It's not easy to browse for apps or discover new ones. Sure, you can search, but search for what? I'm more likely to discover new apps when they're described on forums and bulletin boards than I am from cruising the Apple Store. Yeah, you can easily find the most popular ones in a list, but then, that's the point, isn't it? Once you're on that list, you're pretty much guaranteed to stay there, and remaining one of the small percent who gain the lion's percent of the income.
Well, I'm not wild about the device, anyway. Can't even simply transfer pictures to it without it reducing the resolution.
I've thought for a while that the ejection of Facebook, the probably ejection of Google, etc., is all part of a face-saving Kabuki to give Chinese companies room to grow, now that Facebook and Google have proved the utility of their respective functions to large groups of people.
For example, without Facebook as competition, such functional facebook clones like 51.com, xiaonei.com, and chinaren.com are growing quickly, keeping both the service and the economic benefits of the Facebook idea within China's borders in a classic case of economic protectionism. Yes, the government can exert more direct control over them than they could over facebook, but at this point, that's kind of the icing on the cake.
Without Google as competition, Baidu (www.baidu.com) has that much more room to grow and take more tech jobs from the Indian economy and give them to Chinese. Yes, the government can censor more, but again, that's icing on the cake, since there are many other ways to maintain censorship and manage the population. Simply keeping things in the Chinese language and managing the traditional media go a long ways towards maintaining such control anyway, automatically excluding foreign ideas while keeping the frames (and therefore the conclusions) of major debates under control. Such a condition is not "censorship" in the strict use of that word, but this is the system used by Western governments to control discourse, even though they lack the self-isolating features of the Chinese language, so there's no reason why it shouldn't work here in China.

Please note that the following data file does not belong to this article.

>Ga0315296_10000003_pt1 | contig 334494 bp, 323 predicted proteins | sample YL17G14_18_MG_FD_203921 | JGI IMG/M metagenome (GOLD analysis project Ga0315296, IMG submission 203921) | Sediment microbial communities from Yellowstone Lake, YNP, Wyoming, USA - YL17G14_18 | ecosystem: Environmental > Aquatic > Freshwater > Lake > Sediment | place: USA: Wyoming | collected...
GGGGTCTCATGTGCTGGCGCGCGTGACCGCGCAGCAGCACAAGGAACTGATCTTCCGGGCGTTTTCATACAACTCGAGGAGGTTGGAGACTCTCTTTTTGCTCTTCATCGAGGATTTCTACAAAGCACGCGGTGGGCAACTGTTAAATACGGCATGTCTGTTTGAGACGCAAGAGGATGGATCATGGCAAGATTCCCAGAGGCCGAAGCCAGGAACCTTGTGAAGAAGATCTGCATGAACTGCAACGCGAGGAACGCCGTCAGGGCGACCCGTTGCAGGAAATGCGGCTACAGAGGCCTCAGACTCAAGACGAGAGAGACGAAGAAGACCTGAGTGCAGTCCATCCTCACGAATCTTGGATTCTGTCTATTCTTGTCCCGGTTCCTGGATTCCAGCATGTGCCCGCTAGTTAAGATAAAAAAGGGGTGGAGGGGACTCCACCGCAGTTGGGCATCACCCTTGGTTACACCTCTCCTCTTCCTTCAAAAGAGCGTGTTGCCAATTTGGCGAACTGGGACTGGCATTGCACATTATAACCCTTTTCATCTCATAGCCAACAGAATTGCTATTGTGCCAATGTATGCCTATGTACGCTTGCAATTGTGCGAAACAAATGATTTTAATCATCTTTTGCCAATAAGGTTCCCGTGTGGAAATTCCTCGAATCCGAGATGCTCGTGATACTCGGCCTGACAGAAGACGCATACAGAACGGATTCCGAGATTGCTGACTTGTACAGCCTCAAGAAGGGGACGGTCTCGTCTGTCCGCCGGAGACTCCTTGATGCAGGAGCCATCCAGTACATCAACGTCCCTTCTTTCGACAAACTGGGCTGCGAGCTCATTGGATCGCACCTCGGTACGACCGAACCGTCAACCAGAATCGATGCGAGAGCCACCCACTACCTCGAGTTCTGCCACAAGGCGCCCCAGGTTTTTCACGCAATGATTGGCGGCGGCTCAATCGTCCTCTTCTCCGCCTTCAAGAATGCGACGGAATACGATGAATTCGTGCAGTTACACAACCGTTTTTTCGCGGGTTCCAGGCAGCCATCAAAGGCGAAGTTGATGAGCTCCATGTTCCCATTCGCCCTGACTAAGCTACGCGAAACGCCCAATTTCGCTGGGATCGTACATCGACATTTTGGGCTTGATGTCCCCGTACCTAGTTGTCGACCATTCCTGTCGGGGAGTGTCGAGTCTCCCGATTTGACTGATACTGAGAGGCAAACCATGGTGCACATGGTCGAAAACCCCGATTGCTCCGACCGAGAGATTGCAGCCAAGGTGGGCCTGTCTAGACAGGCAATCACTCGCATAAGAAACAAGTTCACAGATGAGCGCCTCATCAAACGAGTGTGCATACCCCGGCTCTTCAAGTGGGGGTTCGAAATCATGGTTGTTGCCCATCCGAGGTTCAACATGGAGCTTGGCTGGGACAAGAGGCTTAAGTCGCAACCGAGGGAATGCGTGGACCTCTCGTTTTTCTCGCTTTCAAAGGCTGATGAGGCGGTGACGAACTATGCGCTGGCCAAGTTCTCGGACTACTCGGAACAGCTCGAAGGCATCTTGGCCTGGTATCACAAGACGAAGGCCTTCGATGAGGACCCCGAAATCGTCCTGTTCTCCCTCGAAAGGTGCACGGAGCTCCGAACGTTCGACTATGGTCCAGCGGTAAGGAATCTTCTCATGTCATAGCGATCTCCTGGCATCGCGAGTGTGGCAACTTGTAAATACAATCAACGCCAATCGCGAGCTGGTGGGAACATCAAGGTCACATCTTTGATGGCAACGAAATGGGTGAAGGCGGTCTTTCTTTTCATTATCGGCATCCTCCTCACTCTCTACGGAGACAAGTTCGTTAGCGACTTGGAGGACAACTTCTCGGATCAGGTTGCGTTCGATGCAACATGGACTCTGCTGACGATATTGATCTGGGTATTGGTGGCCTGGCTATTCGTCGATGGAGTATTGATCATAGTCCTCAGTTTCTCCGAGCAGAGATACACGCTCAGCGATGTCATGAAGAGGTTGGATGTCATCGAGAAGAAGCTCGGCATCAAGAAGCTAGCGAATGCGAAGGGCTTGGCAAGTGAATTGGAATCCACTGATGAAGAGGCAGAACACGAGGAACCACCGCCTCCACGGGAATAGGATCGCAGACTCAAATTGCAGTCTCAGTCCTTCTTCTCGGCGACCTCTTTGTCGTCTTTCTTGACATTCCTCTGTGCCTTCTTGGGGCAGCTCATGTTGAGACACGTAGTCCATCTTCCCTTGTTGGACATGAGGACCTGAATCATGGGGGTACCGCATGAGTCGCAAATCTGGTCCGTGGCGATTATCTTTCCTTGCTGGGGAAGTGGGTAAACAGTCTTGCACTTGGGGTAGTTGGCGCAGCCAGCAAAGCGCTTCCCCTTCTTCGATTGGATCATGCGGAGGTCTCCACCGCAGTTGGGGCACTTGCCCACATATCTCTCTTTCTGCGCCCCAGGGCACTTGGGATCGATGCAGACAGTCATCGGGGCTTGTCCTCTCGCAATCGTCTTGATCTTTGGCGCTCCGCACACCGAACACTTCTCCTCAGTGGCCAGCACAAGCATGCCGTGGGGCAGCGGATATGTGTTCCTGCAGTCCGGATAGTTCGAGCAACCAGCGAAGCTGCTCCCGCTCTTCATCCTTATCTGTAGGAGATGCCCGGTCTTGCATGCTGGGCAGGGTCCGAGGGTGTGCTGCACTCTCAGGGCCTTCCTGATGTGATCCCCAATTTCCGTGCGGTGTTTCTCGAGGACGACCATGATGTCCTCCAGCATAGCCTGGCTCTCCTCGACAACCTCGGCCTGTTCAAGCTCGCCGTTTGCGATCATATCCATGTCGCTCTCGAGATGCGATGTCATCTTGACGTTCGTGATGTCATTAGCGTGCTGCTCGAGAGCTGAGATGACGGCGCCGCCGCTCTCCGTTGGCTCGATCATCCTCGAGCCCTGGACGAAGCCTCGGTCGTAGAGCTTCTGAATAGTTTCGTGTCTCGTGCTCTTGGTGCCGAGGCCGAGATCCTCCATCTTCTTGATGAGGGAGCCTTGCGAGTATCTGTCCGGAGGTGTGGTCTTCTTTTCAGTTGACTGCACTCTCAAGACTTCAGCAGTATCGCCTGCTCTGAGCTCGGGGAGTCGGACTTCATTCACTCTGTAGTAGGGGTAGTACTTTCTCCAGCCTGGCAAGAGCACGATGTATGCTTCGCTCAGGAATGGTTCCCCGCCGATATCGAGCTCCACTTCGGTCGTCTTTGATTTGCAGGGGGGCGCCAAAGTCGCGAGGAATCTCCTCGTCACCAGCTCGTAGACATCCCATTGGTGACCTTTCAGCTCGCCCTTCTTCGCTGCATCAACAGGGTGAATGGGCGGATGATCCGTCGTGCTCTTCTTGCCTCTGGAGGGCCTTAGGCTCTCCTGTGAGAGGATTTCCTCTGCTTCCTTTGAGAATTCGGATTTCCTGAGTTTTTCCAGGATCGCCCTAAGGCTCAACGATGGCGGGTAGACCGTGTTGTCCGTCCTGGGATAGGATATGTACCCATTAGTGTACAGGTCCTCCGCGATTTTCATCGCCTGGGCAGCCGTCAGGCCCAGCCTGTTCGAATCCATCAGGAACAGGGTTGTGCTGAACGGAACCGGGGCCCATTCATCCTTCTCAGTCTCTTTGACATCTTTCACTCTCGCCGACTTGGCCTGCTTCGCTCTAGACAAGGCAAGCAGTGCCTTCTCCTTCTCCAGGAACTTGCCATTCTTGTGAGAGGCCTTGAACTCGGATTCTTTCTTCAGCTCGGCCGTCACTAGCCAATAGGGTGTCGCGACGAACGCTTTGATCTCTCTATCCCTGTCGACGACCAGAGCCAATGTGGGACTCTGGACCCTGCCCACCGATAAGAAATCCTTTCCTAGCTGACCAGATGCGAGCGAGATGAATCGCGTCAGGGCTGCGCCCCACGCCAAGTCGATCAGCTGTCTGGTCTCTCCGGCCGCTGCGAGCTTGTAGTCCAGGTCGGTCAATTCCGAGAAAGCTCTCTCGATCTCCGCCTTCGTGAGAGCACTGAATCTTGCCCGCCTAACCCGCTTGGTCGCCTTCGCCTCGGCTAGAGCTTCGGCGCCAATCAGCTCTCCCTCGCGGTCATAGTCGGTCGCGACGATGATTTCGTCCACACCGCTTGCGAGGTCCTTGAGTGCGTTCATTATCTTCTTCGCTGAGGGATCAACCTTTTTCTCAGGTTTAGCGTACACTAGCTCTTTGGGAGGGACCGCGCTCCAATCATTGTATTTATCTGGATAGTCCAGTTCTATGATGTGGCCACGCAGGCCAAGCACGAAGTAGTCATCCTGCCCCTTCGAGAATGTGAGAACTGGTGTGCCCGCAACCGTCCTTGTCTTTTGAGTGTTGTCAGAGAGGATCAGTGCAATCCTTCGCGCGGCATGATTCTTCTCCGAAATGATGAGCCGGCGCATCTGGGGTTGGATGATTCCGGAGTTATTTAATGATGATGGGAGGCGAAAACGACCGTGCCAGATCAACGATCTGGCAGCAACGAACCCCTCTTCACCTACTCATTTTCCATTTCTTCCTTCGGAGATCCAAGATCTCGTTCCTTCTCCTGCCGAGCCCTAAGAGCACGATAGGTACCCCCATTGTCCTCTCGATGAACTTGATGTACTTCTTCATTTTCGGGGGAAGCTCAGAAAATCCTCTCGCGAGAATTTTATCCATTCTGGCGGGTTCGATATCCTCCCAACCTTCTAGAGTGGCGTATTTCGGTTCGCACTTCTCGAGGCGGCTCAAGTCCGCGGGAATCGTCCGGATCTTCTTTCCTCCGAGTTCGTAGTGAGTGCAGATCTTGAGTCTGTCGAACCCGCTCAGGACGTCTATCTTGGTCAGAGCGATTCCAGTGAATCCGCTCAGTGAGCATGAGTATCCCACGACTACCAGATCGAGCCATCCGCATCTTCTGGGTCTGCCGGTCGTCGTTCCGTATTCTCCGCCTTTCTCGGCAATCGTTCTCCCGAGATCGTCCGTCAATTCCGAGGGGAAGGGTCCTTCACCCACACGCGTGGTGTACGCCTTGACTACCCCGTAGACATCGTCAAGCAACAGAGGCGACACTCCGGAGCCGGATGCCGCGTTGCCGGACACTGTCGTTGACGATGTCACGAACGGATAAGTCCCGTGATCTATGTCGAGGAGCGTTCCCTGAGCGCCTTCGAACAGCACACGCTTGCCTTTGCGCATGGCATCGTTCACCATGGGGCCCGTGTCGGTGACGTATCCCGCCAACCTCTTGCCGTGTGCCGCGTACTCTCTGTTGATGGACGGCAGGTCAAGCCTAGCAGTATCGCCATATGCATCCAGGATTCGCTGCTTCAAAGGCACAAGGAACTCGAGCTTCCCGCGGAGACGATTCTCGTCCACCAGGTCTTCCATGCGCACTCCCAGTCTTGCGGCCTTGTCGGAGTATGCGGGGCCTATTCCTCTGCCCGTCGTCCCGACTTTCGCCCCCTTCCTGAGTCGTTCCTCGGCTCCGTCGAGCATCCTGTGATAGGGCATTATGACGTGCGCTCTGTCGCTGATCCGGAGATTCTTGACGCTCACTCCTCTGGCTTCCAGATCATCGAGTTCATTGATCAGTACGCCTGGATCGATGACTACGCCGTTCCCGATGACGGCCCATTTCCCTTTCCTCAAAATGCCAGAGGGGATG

Examples of Western "censorship" can be found at sites like www.projectcensored.org, by the way. My point, then, is that, while censorship is important to the government, there's more than one way to accomplish it. There is only one way to provide economic protectionism, which is to divert more economic activity to local businesses, whether that be through tariffs, governmental spending, or what have you. Therefore, economic protectionism seems to me a primary reason for this kerfluffle, even though censorship may, of course, remain as a secondary reason.
This Google exclusion is all of a piece with the general economic protectionism with which China has been irritating ideologically "free market" types for a long time.
The current arguments over principle, then, can be viewed as a dramatically-colored veneer allowing both sides to save ideological face when the inevitable market protectionism takes place.
I also think that private schools can do a great job of educating, but I think that in most cases their performance roughly parallels the public schools in their neighborhoods.